## Junior (and not-so-Junior) jobs for KStars

Want to contribute to open source and don’t know where to start? Like KStars, and don’t know how to start contributing? Here are some junior (and not-so-junior) jobs for KStars, to help you get started.

http://techbase.kde.org/Projects/Edu/KStars/JuniorJobs

So get hacking and get rocking!

(This could also be “proving grounds” for SoC / season of KDE candidates.)

Users and other developers are welcome to add ideas / tasks to that list! 🙂

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## The Nerd Test I took today!

Gee, I’m happy:

🙂

## Quite a few bugs fixed, half-finished features polished, and patches commited

Today, I took time off to work on KStars after a long time. I had a lot of pending maintainance tasks that I needed to finish off, and I reserved Saturday for that.

KStars now displays the Large Magellanic Cloud in the find dialog, and has the required backends to calculate comets’ tail lengths. Now, all we need is someone to give those comets a nice, realistic look ;-). Many thanks to Alexey Khudyakov, and Jain Basil Aliyas for their contributions. I had yet another interesting patch waiting to be commited, but unfortunately, Vipul Kumar Singh who sent in the patch forgot to add a few files to version control. Will blog about that when it arrives! 🙂

I also got the KDE build environment running on my desktop, so that I can do more in lesser time – without having to boot my laptop. With academics taking the front seat, it is unlikely that I will have a lot of time on my hands for KStars for the next one year and so every minute matters! I have also updated the KStars GSoC ideas page – removed some lesser important ideas and added more details to some of those project ideas. We seem to have some really motivated SoC students waiting to work on those.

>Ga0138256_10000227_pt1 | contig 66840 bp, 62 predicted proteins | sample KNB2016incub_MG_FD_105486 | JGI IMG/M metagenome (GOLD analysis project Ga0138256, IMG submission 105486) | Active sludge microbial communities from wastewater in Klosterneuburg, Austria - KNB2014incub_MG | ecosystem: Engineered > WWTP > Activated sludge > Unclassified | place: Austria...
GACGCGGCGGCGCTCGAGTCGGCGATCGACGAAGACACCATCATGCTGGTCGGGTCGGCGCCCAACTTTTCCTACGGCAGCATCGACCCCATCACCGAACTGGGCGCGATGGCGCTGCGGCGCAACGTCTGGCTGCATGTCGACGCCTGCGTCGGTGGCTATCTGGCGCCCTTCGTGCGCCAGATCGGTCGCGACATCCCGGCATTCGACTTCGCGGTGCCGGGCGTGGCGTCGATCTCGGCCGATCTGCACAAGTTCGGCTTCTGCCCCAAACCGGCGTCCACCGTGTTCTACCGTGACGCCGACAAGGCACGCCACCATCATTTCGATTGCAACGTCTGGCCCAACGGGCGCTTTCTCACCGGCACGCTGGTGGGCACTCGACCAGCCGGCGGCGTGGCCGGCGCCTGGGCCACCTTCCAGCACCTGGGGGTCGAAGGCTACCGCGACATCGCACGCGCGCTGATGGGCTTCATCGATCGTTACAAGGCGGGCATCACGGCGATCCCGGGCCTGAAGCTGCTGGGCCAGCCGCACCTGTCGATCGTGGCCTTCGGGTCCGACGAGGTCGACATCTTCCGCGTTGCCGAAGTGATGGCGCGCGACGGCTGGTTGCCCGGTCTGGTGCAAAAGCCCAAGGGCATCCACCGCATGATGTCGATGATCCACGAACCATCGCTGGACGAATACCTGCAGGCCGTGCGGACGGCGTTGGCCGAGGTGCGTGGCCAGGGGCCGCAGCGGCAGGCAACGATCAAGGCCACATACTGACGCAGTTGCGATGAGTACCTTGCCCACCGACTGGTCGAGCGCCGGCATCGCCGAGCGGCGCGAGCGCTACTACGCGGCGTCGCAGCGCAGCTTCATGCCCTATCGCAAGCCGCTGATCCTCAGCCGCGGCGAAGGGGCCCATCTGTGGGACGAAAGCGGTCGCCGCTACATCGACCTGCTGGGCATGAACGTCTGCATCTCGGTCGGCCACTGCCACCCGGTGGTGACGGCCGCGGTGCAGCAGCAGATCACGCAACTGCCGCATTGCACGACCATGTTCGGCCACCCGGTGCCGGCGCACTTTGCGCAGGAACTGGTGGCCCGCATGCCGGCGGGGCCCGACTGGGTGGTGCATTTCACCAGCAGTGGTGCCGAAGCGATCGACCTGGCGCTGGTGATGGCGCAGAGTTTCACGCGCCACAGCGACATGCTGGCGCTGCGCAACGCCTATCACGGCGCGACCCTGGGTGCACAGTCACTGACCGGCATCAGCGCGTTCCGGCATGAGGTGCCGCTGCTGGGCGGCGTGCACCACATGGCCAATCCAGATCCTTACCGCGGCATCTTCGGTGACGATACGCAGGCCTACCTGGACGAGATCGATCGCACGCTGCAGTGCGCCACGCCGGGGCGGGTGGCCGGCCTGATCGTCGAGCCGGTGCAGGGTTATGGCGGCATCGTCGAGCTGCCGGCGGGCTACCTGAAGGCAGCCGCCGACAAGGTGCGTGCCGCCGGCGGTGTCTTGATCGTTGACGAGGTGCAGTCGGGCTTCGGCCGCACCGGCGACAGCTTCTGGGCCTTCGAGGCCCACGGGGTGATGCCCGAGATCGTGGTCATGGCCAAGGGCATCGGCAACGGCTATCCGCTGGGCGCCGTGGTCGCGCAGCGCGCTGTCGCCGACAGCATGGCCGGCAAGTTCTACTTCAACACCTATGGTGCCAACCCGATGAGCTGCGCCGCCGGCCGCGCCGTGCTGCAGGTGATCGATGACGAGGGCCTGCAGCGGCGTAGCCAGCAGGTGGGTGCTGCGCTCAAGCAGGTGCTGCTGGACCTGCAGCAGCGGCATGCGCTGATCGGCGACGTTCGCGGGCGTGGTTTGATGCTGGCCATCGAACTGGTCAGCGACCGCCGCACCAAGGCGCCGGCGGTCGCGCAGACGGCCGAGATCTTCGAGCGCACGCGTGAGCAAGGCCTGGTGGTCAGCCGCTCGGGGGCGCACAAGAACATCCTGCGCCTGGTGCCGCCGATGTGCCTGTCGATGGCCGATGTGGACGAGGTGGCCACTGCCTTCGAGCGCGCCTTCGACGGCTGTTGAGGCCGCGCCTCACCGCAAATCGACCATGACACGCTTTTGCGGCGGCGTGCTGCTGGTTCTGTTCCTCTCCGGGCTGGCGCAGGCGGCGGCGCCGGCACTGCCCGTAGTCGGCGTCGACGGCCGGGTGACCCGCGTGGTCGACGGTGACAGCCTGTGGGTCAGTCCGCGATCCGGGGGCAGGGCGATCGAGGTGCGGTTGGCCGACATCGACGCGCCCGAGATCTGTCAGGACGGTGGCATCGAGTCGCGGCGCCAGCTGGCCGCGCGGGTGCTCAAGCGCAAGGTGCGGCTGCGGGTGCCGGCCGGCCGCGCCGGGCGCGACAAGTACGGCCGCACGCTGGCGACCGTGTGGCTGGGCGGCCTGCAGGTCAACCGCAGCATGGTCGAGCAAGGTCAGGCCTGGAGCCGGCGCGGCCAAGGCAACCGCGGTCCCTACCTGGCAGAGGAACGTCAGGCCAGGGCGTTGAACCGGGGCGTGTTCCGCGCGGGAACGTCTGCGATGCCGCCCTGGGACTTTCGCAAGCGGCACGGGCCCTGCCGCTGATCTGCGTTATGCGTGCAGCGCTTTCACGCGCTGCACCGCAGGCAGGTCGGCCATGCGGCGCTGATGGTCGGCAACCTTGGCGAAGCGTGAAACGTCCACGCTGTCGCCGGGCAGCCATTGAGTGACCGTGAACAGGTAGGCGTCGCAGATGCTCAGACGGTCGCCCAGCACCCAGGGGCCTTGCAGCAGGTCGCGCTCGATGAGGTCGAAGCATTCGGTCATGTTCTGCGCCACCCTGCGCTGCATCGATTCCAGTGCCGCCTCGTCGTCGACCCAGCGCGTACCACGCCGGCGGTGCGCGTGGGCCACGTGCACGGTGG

Given that I will be coding infrequently for a while, it would be really nice if we had more contributors. I hope I will be able to chunk out some time to list out some junior jobs / pending tasks in KStars which would be really useful is completed. This might also be good proving grounds for GSoC aspirants.

It’s rather satisfying to strike off a lot of pending tasks from your TODO list (in my case, that’s mails in my inbox!). Along with a good number of KStars tasks completed today, this week has been rather fruitful for me with a lot of academic backlog completed. I’m now roughly up-to-date with my General Relativity and Dynamical Systems courses. Within a week’s time, I should probably be done with all my backlog and start working on something exciting.

Well, it’s time to get off the computer and get to the bed now! (I must thank Pradeepto for explaining that I shouldn’t be lazy to blog about progress in KStars.)

• #### atomopawn 7:15 am on March 22, 2009 Permalink | Log in to Reply

In my class for non-computer science majors I assign a paper which requires each student to compare a program running on Linux (or Mac) with a Windows program they use frequently. One of my students compare KStars with Stellarium and liked it a lot. It was interesting reading. I’m sorry to hear you are having trouble finding contributors. As a non-astronomer I’m very impressed with how easy it is to use. Thanks for the work you are putting into such a great application!

• #### jospoortvliet 1:02 pm on March 22, 2009 Permalink | Log in to Reply

Pradeepto is right, it’s cool to read about the progress in KStars – it’s a lovely, high quality app.

Good luck with the study!